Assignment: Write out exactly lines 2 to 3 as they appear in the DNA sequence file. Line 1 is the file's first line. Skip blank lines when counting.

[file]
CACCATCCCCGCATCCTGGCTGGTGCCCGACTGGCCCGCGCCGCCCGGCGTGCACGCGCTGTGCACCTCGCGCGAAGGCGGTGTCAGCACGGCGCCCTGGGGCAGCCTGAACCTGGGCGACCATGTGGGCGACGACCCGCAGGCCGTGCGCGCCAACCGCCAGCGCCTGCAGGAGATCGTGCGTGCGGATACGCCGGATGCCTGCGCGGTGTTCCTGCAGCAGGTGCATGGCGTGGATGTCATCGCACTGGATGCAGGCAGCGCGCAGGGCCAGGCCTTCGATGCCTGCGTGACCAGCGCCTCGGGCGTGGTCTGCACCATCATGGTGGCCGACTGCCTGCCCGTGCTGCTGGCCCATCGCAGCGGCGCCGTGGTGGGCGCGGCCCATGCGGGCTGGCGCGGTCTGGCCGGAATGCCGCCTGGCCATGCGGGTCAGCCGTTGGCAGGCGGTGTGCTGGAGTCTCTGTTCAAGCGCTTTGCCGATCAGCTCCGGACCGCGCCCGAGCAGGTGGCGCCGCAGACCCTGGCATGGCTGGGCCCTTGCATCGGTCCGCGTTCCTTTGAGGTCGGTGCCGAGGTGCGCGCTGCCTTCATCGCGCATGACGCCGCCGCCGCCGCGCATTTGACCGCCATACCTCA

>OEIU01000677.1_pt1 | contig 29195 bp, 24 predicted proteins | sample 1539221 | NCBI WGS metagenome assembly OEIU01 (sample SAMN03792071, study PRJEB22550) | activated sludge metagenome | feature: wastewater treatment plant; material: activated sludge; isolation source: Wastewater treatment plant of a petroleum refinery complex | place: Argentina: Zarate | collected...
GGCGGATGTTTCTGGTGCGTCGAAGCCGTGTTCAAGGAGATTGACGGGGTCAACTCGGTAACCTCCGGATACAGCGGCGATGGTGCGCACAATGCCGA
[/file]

>OEIU01000677.1_pt1 | contig 29195 bp, 24 predicted proteins | sample 1539221 | NCBI WGS metagenome assembly OEIU01 (sample SAMN03792071, study PRJEB22550) | activated sludge metagenome | feature: wastewater treatment plant; material: activated sludge; isolation source: Wastewater treatment plant of a petroleum refinery complex | place: Argentina: Zarate | collected...
GGCGGATGTTTCTGGTGCGTCGAAGCCGTGTTCAAGGAGATTGACGGGGTCAACTCGGTAACCTCCGGATACAGCGGCGATGGTGCGCACAATGCCGA